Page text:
The ability to influence world events through control of seaborne trade was profoundly affected by 19th-century developments in economic theory, commercial organization and naval technology, and by the growing power of the United States. In consequence the international law of belligerent rights at sea was repeatedly amended. Naval strategy in four wars reflected these changes in technology, power and law, and the ongoing process continues to influence international use of economic sanctions.
Table of Contents
Contents: Chronology; General introduction; Part I: The Russian War, The Declaration of Paris, the US Civil War and belligerent bights in the late 19th century. Part II: The Hague Conferences and the Declaration of London, 1899-1916. Part III: Wartime lessons and Anglo-American discord, 1918-30. Part IV: The use of belligerent rights, 1937-70. List of documents and sources; Indexes; Gazetteer.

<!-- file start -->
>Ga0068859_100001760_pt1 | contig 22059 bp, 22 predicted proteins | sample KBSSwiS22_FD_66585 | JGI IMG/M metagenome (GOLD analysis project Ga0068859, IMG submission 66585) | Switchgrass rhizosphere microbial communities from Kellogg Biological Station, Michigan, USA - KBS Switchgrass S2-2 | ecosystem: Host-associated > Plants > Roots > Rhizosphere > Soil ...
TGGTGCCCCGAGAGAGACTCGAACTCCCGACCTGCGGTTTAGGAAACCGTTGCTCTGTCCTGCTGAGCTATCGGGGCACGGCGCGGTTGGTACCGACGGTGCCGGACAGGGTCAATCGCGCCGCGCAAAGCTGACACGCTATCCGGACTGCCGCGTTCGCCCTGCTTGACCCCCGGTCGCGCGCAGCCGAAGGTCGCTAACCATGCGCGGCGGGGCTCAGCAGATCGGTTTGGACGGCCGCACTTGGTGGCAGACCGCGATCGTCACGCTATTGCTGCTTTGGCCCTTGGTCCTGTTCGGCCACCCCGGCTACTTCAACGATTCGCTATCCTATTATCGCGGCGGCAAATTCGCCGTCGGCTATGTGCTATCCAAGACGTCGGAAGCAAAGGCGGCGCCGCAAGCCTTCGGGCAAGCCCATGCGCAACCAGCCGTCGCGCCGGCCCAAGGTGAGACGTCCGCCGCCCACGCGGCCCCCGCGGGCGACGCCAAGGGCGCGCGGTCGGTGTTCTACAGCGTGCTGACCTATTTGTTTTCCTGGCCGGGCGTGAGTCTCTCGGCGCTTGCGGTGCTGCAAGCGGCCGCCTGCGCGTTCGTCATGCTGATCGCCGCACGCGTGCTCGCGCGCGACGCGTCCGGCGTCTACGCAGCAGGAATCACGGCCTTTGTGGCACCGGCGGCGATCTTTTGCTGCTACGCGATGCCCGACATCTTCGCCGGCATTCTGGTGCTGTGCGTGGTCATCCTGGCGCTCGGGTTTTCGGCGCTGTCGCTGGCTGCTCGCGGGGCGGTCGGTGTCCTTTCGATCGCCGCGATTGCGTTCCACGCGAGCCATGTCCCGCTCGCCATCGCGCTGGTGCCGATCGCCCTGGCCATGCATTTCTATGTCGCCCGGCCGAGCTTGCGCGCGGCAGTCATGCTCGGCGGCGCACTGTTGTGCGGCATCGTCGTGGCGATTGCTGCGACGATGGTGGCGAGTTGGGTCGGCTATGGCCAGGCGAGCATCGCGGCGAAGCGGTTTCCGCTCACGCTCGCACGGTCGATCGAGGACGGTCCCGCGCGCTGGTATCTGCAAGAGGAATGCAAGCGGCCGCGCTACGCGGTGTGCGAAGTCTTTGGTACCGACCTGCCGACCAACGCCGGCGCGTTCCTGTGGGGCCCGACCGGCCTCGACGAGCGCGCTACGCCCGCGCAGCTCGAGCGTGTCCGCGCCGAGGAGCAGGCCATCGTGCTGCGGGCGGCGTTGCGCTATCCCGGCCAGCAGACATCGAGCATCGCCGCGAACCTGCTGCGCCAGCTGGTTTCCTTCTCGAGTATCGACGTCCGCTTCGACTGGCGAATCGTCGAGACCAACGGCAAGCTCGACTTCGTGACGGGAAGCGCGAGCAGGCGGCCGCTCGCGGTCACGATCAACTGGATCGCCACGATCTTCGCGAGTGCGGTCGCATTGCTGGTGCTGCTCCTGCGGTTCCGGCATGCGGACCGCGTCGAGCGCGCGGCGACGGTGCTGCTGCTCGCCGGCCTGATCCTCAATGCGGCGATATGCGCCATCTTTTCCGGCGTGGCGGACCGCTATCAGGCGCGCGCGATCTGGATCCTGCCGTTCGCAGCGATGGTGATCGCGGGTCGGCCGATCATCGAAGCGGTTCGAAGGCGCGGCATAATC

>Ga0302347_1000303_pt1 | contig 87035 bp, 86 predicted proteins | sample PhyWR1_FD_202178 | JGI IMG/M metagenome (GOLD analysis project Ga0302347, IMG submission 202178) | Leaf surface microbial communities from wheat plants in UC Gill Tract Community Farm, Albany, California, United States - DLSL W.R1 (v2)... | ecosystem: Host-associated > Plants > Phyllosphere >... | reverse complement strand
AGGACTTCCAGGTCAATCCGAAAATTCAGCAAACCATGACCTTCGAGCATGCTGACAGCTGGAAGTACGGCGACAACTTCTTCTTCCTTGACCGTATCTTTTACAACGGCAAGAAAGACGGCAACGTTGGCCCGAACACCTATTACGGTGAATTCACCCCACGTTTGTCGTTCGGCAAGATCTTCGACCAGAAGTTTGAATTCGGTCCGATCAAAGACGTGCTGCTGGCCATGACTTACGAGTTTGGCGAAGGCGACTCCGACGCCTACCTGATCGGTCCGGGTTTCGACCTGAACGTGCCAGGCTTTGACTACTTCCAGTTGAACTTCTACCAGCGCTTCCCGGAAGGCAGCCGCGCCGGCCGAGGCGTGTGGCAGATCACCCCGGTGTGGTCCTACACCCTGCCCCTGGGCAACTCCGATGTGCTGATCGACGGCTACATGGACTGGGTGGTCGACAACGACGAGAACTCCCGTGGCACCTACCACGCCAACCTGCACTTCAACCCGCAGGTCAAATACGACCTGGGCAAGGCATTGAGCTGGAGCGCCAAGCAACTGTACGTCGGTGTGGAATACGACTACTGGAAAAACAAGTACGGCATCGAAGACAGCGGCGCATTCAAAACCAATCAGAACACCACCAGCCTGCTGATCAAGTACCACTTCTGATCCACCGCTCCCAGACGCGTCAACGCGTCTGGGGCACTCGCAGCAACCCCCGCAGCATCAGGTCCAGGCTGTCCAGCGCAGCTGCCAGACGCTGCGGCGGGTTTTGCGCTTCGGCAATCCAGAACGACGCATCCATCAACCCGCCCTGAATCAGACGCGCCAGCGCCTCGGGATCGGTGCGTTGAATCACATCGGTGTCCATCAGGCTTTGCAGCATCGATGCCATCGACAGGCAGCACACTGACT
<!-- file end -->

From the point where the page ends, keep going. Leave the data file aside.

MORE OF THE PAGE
Dr Nicholas Tracy is the Adjunct Professor of History at the University of New Brunswick, Canada. He is the author of The Collective Naval Defence of Empire, 1900-1940.
'... a useful and significant volume...' International Journal of Maritime History ’In my view, the book achieves its aim admirably. There is much useful background material here that will materially assist the seeker of knowledge as to the use of sea power in controlling seaborne trade.’ The Northern Mariner